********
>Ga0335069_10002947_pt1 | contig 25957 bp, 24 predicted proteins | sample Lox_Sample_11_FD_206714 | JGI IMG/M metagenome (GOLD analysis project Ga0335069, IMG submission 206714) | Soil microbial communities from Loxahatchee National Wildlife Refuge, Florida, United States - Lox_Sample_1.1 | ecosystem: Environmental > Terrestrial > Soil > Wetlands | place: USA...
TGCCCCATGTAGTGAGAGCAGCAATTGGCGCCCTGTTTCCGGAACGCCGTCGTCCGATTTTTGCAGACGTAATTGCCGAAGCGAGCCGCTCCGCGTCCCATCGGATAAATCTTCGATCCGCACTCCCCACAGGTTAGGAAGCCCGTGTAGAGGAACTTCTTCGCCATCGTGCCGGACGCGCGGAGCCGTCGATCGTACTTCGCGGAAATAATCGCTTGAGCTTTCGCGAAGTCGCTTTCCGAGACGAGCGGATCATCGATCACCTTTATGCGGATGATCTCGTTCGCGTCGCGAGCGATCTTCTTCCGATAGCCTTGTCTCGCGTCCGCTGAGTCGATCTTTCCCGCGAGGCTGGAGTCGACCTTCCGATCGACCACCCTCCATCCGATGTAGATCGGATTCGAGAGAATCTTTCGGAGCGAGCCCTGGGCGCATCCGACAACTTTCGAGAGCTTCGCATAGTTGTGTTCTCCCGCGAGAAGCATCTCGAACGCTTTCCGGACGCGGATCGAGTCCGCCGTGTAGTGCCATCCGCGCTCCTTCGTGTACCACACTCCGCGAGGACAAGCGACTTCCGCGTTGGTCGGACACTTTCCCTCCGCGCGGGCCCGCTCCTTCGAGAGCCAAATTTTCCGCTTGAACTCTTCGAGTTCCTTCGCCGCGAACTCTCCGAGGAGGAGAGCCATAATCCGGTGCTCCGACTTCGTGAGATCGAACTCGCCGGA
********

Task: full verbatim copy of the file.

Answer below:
>Ga0335069_10002947_pt1 | contig 25957 bp, 24 predicted proteins | sample Lox_Sample_11_FD_206714 | JGI IMG/M metagenome (GOLD analysis project Ga0335069, IMG submission 206714) | Soil microbial communities from Loxahatchee National Wildlife Refuge, Florida, United States - Lox_Sample_1.1 | ecosystem: Environmental > Terrestrial > Soil > Wetlands | place: USA...
TGCCCCATGTAGTGAGAGCAGCAATTGGCGCCCTGTTTCCGGAACGCCGTCGTCCGATTTTTGCAGACGTAATTGCCGAAGCGAGCCGCTCCGCGTCCCATCGGATAAATCTTCGATCCGCACTCCCCACAGGTTAGGAAGCCCGTGTAGAGGAACTTCTTCGCCATCGTGCCGGACGCGCGGAGCCGTCGATCGTACTTCGCGGAAATAATCGCTTGAGCTTTCGCGAAGTCGCTTTCCGAGACGAGCGGATCATCGATCACCTTTATGCGGATGATCTCGTTCGCGTCGCGAGCGATCTTCTTCCGATAGCCTTGTCTCGCGTCCGCTGAGTCGATCTTTCCCGCGAGGCTGGAGTCGACCTTCCGATCGACCACCCTCCATCCGATGTAGATCGGATTCGAGAGAATCTTTCGGAGCGAGCCCTGGGCGCATCCGACAACTTTCGAGAGCTTCGCATAGTTGTGTTCTCCCGCGAGAAGCATCTCGAACGCTTTCCGGACGCGGATCGAGTCCGCCGTGTAGTGCCATCCGCGCTCCTTCGTGTACCACACTCCGCGAGGACAAGCGACTTCCGCGTTGGTCGGACACTTTCCCTCCGCGCGGGCCCGCTCCTTCGAGAGCCAAATTTTCCGCTTGAACTCTTCGAGTTCCTTCGCCGCGAACTCTCCGAGGAGGAGAGCCATAATCCGGTGCTCCGACTTCGTGAGATCGAACTCGCCGGA